WLHS freshmen are invited into AP program

Advanced Placement preparation courses have, until recently, been reserved to select students at West Linn High School.  Now the program has been broadened to include students in all grade levels.  Nearly 160 freshmen are enrolled in the new AP Human Geography course this year.

“Traditionally, Human Geography is taught at the freshmen and sophomore level,” Matt Kellogg, social studies teacher and department chair, said. “It’s seen as a good introduction into AP classes.”

Human Geography is a study that encompasses many social sciences, examines cultural phenomenons occurring around the world, and draws conclusions on outcomes of such occurrences, according to Kellogg.

“It’s a vast field. It’s a lot of critical thinking on analysis; you’re looking at maps from around the world, making conclusions and problem-solving,” Kellogg said.

The idea to incorporate freshmen into the AP program came around the middle of last year, at which point teachers were selected to teach the class: Kellogg and Leah Martin, social studies teacher.  Even though freshmen are the only students eligible to take the class, the curriculum has not been adjusted to accompany for “lack of experience.”

“The AP format doesn’t really let you modify [the curriculum]. They essentially give you an outline of everything that needs to be taught.  It’s a college-level test, and we’ve been moving through it at a rapid pace. I haven’t seen the need [to adjust curriculum] at this point,” Kellogg said.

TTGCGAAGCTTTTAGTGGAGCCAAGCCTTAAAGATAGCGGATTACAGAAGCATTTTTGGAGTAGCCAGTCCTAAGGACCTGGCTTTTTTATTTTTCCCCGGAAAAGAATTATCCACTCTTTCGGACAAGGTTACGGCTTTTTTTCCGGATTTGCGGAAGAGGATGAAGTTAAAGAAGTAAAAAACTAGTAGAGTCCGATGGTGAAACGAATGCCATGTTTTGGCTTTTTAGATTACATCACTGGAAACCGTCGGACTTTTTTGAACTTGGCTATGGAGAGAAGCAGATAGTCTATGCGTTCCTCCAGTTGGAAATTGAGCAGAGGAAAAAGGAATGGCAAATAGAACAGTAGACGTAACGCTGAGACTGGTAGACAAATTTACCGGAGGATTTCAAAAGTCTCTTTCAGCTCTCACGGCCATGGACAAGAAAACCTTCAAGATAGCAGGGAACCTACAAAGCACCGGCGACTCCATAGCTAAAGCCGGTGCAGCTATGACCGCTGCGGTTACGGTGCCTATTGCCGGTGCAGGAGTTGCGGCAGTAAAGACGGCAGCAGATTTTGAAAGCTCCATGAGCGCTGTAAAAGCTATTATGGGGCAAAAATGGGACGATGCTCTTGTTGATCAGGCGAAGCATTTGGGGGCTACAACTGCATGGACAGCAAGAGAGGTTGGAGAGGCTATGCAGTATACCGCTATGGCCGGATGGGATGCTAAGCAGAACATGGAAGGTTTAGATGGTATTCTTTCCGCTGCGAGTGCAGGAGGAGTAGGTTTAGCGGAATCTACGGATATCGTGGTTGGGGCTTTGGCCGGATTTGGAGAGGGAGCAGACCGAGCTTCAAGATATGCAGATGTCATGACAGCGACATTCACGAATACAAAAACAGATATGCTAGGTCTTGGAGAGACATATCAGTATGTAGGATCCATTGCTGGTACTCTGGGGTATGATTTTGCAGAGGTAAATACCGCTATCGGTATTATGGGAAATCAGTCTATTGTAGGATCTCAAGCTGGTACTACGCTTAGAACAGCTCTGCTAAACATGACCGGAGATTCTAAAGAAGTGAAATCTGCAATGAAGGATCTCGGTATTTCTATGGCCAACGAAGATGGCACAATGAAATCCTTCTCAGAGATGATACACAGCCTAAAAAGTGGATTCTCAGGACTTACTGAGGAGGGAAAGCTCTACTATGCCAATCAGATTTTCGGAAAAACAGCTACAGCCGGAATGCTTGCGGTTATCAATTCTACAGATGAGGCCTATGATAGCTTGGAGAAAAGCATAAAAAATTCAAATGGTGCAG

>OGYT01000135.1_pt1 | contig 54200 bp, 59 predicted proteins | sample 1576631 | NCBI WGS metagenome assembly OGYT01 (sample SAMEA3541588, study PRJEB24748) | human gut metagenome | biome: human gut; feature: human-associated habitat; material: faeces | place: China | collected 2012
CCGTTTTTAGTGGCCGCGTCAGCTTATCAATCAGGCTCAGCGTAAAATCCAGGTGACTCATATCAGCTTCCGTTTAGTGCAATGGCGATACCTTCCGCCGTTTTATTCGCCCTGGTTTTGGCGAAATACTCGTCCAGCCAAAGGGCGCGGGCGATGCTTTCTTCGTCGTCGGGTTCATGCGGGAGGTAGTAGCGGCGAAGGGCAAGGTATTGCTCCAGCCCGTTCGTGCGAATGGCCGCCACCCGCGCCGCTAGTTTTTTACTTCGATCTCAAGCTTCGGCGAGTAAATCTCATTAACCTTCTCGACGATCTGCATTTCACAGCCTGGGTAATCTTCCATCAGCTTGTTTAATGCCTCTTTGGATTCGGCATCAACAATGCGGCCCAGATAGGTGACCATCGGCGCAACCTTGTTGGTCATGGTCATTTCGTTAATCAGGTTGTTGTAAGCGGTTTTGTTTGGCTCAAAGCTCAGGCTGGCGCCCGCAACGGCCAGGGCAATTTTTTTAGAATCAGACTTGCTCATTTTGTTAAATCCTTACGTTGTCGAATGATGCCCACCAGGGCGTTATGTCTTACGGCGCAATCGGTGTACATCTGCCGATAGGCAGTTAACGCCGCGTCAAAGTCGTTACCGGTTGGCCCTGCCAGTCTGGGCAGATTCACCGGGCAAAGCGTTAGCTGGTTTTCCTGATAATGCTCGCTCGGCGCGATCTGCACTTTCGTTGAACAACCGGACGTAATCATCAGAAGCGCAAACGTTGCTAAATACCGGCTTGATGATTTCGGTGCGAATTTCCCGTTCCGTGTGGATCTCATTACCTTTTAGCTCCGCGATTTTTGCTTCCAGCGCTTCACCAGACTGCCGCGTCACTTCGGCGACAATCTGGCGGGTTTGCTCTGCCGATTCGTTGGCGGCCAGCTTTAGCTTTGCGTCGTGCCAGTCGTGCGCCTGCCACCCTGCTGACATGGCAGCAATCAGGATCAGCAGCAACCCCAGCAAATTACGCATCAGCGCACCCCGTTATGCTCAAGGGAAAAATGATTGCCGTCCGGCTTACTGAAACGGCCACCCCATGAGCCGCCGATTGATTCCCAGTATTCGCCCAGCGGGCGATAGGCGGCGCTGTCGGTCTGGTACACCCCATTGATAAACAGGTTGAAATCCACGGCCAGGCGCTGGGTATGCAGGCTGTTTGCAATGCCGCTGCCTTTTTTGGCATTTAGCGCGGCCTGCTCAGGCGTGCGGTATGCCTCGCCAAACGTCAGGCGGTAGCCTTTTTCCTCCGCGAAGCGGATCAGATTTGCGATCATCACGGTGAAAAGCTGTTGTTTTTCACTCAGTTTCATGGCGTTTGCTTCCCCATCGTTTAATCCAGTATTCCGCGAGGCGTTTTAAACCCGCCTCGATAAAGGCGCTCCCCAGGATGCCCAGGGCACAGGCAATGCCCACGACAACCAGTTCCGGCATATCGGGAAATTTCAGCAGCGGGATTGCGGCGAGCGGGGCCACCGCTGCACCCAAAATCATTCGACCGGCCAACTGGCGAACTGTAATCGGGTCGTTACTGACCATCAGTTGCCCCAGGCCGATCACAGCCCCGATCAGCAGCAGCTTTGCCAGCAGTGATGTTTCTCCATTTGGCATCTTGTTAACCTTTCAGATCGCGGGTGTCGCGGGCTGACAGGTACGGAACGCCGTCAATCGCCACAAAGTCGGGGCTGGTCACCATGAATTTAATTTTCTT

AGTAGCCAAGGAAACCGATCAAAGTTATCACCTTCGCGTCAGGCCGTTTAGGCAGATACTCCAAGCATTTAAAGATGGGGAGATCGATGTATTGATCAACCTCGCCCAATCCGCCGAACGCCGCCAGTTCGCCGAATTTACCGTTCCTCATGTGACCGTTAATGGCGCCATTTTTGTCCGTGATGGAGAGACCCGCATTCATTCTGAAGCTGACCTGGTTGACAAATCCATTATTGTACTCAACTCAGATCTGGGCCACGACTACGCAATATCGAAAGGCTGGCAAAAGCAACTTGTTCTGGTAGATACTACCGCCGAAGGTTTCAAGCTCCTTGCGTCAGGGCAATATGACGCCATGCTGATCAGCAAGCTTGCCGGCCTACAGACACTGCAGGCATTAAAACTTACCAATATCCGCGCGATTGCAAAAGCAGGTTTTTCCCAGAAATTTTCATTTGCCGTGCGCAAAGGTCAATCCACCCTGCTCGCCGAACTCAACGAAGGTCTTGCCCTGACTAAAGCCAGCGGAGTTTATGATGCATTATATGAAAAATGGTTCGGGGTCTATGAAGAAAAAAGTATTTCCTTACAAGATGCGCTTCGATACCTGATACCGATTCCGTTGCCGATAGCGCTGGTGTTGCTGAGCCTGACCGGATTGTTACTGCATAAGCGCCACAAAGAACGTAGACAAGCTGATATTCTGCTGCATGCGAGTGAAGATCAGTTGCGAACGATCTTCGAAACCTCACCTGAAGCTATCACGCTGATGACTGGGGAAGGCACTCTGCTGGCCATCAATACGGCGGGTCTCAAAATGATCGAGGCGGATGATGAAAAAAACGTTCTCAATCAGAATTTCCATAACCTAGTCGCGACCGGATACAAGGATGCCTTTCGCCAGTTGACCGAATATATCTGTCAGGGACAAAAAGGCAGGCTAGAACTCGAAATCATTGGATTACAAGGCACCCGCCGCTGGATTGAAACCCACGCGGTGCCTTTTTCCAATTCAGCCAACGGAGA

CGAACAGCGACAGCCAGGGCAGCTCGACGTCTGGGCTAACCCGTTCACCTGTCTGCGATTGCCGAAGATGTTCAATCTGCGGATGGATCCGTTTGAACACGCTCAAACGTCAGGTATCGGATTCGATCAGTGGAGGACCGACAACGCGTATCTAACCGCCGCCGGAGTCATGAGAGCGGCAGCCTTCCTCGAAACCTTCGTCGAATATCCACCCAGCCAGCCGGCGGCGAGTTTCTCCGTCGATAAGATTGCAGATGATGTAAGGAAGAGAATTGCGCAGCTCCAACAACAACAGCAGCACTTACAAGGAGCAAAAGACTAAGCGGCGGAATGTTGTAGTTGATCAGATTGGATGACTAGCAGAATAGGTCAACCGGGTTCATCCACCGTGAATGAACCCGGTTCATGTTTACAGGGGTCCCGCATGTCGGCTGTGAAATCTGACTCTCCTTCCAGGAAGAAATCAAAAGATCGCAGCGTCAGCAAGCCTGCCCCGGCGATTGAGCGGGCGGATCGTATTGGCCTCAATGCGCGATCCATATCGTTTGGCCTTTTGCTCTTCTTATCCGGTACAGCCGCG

Those that signed up for AP Human Geography should “expect it to be hard,” according to Natasha Venecia, freshman.  “The class is meant to be for the people that are meant to be in it,” Venecia said.

Although Venecia suspects some freshmen signed up for the course because of outside pressures, she also believes others have a general interest for social studies.

“I like all that we’re learning,” Venecia said. “It’s actually really interesting.  I look forward to the class each day.  You’re learning about people in Africa, in Asia, about people all over the world.”

Both Kellogg and Venecia are able to verify that the AP class will be different than any other social studies class the freshmen class has taken.  However, they believe the students are generally capable of a good performance.

“My classmates are really smart,” Venicia said. “I’ve never met so many people who are so smart.”

Tools and abilities that students will adapt during this class, according to Kellogg, revolve around writing, as three essays are included on the final test.

Venecia is open to these challenges.  “[AP Human Geography] prepares [students] for challenges, it teaches them many tools to be successful throughout high school, college, work, and last of all it’s a good way to improve your learning capabilities and to know you are capable of doing challenging, time-consuming work,” she said.

Kellogg hopes that if the students demonstrate abilities to tackle AP curriculum, the AP program will be expanded for freshmen, and administers can “strengthen AP offering in the social students department.”

Although the class has never been taught at WLHS, Kellogg said ”…it will be nice to have gotten through it one time.”

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